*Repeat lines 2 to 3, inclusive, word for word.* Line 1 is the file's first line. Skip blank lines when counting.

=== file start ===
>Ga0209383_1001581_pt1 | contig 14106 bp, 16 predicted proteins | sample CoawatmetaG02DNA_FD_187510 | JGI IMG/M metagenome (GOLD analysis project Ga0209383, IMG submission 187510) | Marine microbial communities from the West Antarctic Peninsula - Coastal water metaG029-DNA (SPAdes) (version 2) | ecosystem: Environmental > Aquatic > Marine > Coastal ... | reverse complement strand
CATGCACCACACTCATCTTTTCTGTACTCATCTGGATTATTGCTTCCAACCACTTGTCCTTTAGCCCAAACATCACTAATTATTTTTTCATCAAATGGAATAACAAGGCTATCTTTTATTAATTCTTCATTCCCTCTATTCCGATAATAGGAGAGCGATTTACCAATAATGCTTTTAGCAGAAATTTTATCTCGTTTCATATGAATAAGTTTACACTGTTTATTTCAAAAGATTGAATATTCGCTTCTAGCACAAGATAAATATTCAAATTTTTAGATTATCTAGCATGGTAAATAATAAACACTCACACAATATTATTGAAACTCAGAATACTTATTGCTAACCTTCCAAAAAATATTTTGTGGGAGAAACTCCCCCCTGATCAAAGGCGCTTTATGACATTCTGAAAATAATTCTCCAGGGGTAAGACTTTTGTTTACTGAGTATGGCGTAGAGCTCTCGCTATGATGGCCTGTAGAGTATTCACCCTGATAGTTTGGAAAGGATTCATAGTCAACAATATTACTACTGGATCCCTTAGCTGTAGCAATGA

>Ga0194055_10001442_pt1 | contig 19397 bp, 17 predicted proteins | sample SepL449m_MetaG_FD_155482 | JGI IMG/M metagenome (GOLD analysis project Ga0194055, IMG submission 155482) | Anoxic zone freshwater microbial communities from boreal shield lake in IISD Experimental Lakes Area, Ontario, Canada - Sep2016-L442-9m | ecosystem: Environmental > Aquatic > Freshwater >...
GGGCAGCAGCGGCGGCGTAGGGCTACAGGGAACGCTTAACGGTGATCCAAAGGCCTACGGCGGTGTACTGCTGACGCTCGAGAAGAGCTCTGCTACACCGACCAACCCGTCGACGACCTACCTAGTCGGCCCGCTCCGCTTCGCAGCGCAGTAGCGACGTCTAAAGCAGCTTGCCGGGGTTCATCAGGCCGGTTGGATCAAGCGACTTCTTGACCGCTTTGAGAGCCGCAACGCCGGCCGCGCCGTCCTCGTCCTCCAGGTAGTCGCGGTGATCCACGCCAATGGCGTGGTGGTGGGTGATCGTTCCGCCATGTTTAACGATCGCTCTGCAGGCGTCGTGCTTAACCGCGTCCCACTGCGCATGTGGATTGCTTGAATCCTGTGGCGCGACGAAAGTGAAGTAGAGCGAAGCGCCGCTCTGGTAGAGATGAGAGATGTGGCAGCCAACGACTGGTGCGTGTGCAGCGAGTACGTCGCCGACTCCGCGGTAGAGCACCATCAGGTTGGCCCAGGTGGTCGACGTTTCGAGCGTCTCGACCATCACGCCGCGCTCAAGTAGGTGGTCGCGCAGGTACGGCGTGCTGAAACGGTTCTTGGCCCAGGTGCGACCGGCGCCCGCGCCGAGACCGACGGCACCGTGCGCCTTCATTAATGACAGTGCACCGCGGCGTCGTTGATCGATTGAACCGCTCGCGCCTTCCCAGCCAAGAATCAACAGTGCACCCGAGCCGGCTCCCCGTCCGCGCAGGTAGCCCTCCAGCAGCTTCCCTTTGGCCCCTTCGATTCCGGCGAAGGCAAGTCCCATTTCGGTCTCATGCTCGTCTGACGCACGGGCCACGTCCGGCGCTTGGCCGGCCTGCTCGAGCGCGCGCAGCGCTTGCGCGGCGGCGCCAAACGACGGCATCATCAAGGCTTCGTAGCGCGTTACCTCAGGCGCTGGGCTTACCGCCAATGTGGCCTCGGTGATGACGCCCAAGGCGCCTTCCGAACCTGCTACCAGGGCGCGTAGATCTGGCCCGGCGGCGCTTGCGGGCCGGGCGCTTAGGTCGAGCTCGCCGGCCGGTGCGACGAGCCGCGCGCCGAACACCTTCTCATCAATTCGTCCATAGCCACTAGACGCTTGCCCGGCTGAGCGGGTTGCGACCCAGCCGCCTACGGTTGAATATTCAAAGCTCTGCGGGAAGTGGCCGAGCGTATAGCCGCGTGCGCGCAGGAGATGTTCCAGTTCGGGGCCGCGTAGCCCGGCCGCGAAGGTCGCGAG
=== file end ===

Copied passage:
CATGCACCACACTCATCTTTTCTGTACTCATCTGGATTATTGCTTCCAACCACTTGTCCTTTAGCCCAAACATCACTAATTATTTTTTCATCAAATGGAATAACAAGGCTATCTTTTATTAATTCTTCATTCCCTCTATTCCGATAATAGGAGAGCGATTTACCAATAATGCTTTTAGCAGAAATTTTATCTCGTTTCATATGAATAAGTTTACACTGTTTATTTCAAAAGATTGAATATTCGCTTCTAGCACAAGATAAATATTCAAATTTTTAGATTATCTAGCATGGTAAATAATAAACACTCACACAATATTATTGAAACTCAGAATACTTATTGCTAACCTTCCAAAAAATATTTTGTGGGAGAAACTCCCCCCTGATCAAAGGCGCTTTATGACATTCTGAAAATAATTCTCCAGGGGTAAGACTTTTGTTTACTGAGTATGGCGTAGAGCTCTCGCTATGATGGCCTGTAGAGTATTCACCCTGATAGTTTGGAAAGGATTCATAGTCAACAATATTACTACTGGATCCCTTAGCTGTAGCAATGA

>Ga0194055_10001442_pt1 | contig 19397 bp, 17 predicted proteins | sample SepL449m_MetaG_FD_155482 | JGI IMG/M metagenome (GOLD analysis project Ga0194055, IMG submission 155482) | Anoxic zone freshwater microbial communities from boreal shield lake in IISD Experimental Lakes Area, Ontario, Canada - Sep2016-L442-9m | ecosystem: Environmental > Aquatic > Freshwater >...